# Woodin cardinal

In set theory, a Woodin cardinal (named for W. Hugh Woodin) is a cardinal number $\lambda$ such that for all functions

$f:\lambda \to \lambda$ there exists a cardinal $\kappa <\lambda$ with

$\{f(\beta )\mid \beta <\kappa \}\subseteq \kappa$ and an elementary embedding

$j:V\to M$ from the Von Neumann universe $V$ into a transitive inner model $M$ with critical point $\kappa$ and

$V_{j(f)(\kappa )}\subseteq M.$ An equivalent definition is this: $\lambda$ is Woodin if and only if $\lambda$ is strongly inaccessible and for all $A\subseteq V_{\lambda }$ there exists a $\lambda _{A}<\lambda$ which is $<\lambda$ -$A$ -strong.

$\lambda _{A}$ being $<\lambda$ -$A$ -strong means that for all ordinals $\alpha <\lambda$ , there exist a $j:V\to M$ which is an elementary embedding with critical point $\lambda _{A}$ , $j(\lambda _{A})>\alpha$ , $V_{\alpha }\subseteq M$ and $j(A)\cap V_{\alpha }=A\cap V_{\alpha }$ . (See also strong cardinal.)

A Woodin cardinal is preceded by a stationary set of measurable cardinals, and thus it is a Mahlo cardinal. However, the first Woodin cardinal is not even weakly compact.

## Consequences

Woodin cardinals are important in descriptive set theory. By a result of Martin and Steel, existence of infinitely many Woodin cardinals implies projective determinacy, which in turn implies that every projective set is Lebesgue measurable, has the Baire property (differs from an open set by a meager set, that is, a set which is a countable union of nowhere dense sets), and the perfect set property (is either countable or contains a perfect subset).

The consistency of the existence of Woodin cardinals can be proved using determinacy hypotheses. Working in ZF+AD+DC one can prove that $\Theta _{0}$ is Woodin in the class of hereditarily ordinal-definable sets. $\Theta _{0}$ is the first ordinal onto which the continuum cannot be mapped by an ordinal-definable surjection (see Θ (set theory)).

Mitchell and Steel showed that assuming a Woodin cardinal exists, there is an inner model containing a Woodin cardinal in which there is a $\Delta _{4}^{1}$ -well-ordering of the reals, holds, and the generalized continuum hypothesis holds.

Shelah proved that if the existence of a Woodin cardinal is consistent then it is consistent that the nonstationary ideal on $\omega _{1}$ is $\aleph _{2}$ -saturated. Woodin also proved the equiconsistency of the existence of infinitely many Woodin cardinals and the existence of an $\aleph _{1}$ -dense ideal over $\aleph _{1}$ .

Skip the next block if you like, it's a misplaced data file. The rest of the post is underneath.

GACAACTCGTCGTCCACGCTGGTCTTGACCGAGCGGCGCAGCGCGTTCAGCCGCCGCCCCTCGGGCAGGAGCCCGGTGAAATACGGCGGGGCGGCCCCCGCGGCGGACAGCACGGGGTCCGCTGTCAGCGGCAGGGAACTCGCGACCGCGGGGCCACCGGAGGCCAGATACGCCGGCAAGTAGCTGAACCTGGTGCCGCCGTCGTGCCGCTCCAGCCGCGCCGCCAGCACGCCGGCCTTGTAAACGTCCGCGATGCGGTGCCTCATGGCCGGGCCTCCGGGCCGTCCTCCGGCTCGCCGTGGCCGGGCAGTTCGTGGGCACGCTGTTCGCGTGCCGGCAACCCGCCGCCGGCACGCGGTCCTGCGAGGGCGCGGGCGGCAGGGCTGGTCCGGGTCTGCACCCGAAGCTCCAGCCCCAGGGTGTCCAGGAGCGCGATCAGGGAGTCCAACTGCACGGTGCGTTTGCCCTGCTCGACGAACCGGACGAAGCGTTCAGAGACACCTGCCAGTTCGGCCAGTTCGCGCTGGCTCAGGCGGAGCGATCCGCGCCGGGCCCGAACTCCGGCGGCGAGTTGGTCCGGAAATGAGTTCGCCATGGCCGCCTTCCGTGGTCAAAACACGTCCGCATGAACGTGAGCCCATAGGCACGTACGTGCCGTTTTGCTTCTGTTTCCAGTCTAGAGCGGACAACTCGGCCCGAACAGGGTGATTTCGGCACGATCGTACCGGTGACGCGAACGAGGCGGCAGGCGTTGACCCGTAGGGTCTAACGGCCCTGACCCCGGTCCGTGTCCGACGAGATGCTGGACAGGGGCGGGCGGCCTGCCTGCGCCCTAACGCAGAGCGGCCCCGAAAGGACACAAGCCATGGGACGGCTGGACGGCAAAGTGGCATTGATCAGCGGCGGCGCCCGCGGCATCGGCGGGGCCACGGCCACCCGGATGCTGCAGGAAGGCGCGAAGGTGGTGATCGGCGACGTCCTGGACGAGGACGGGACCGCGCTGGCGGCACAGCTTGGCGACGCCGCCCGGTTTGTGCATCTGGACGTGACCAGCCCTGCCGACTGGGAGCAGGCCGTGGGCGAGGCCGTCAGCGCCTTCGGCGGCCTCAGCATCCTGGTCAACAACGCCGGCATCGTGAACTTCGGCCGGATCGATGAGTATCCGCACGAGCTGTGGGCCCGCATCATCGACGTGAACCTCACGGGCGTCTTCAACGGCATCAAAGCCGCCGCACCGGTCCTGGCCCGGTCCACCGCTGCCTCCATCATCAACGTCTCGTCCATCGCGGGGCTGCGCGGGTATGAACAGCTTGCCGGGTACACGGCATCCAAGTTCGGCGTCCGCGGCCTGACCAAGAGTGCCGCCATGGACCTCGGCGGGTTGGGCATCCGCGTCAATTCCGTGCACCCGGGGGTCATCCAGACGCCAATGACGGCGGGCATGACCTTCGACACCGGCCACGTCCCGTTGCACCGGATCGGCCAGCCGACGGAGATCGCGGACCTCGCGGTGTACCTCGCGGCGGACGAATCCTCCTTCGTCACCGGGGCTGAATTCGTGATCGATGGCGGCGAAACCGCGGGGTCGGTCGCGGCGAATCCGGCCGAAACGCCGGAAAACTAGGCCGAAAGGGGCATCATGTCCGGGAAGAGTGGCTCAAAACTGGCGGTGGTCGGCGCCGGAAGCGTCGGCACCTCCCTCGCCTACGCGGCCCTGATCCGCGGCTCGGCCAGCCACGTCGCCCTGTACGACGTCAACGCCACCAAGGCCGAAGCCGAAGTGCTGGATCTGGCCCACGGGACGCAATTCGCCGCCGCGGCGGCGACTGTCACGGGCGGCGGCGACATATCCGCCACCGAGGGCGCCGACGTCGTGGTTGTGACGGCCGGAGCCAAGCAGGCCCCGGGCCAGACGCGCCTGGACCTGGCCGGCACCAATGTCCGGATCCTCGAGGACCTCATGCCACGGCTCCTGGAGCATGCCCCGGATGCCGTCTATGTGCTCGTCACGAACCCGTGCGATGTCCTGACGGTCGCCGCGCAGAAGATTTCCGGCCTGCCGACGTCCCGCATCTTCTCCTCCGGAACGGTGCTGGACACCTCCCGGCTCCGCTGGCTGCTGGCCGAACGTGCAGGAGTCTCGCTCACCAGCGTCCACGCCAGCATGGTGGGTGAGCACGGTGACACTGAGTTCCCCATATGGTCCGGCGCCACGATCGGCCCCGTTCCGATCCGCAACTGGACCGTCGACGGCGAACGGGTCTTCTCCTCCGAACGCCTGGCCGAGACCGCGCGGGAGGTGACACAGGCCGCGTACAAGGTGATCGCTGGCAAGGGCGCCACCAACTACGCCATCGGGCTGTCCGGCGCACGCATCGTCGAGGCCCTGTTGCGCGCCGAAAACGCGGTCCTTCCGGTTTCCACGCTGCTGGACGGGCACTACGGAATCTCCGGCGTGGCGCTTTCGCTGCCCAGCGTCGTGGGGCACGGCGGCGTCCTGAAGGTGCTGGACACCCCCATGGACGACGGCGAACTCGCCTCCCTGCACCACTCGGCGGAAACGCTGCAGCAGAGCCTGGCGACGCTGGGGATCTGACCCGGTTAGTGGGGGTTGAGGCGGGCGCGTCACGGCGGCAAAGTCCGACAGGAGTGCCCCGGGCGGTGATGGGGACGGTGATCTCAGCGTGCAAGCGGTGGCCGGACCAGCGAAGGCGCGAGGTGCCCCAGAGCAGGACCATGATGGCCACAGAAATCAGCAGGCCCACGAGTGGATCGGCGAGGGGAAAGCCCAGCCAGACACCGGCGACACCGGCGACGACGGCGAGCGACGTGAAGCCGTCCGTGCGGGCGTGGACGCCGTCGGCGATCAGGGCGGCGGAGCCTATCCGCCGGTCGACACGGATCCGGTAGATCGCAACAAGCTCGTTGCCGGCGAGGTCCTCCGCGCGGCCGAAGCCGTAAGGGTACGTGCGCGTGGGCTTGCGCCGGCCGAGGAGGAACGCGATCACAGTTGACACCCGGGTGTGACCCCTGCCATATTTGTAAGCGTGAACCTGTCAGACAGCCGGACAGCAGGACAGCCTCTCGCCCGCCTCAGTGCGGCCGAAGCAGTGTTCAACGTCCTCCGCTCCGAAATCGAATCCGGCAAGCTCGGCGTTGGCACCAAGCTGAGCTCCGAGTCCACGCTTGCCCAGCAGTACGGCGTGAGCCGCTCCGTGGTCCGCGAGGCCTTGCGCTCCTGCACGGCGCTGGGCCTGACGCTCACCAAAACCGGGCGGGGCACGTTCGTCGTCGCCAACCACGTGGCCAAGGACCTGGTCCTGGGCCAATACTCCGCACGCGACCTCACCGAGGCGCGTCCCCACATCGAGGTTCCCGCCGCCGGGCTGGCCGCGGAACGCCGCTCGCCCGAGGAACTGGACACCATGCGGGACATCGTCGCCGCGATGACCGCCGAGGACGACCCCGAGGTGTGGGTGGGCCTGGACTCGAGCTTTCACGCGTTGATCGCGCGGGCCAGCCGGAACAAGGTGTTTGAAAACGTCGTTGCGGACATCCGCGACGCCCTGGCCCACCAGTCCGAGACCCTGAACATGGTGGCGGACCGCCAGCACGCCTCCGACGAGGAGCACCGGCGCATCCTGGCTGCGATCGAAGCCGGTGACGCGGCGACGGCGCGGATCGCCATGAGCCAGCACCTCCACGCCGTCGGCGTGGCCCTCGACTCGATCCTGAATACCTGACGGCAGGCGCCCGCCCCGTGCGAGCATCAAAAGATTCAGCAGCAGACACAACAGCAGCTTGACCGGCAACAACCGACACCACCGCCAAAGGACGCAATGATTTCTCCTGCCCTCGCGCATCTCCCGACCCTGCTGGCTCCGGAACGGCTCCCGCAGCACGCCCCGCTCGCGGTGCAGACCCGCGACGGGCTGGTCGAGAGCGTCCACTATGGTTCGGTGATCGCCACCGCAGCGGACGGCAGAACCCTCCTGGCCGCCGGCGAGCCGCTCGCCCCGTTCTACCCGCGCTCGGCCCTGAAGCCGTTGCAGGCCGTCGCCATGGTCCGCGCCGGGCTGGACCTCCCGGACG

## Hyper-Woodin cardinals

A cardinal $\kappa$ is called hyper-Woodin if there exists a normal measure $U$ on $\kappa$ such that for every set $S$ , the set

$\{\lambda <\kappa \mid \lambda$ is $<\kappa$ -$S$ -strong$\}$ is in $U$ .

$\lambda$ is $<\kappa$ -$S$ -strong if and only if for each $\delta <\kappa$ there is a transitive class $N$ and an elementary embedding

$j:V\to N$ with

$\lambda ={\text{crit}}(j),$ $j(\lambda )\geq \delta$ , and
$j(S)\cap H_{\delta }=S\cap H_{\delta }$ .

The name alludes to the classical result that a cardinal is Woodin if and only if for every set $S$ , the set

$\{\lambda <\kappa \mid \lambda$ is $<\kappa$ -$S$ -strong$\}$ is a stationary set.

The measure $U$ will contain the set of all Shelah cardinals below $\kappa$ .

## Weakly hyper-Woodin cardinals

A cardinal $\kappa$ is called weakly hyper-Woodin if for every set $S$ there exists a normal measure $U$ on $\kappa$ such that the set $\{\lambda <\kappa \mid \lambda$ is $<\kappa$ -$S$ -strong$\}$ is in $U$ . $\lambda$ is $<\kappa$ -$S$ -strong if and only if for each $\delta <\kappa$ there is a transitive class $N$ and an elementary embedding $j:V\to N$ with $\lambda ={\text{crit}}(j)$ , $j(\lambda )\geq \delta$ , and $j(S)\cap H_{\delta }=S\cap H_{\delta }.$ The name alludes to the classic result that a cardinal is Woodin if for every set $S$ , the set $\{\lambda <\kappa \mid \lambda$ is $<\kappa$ -$S$ -strong$\}$ is stationary.

The difference between hyper-Woodin cardinals and weakly hyper-Woodin cardinals is that the choice of $U$ does not depend on the choice of the set $S$ for hyper-Woodin cardinals.

## Notes and references

1. ^ A Proof of Projective Determinacy
2. ^ W. Mitchell, Inner models for large cardinals (2012, p.32). Accessed 2022-12-08.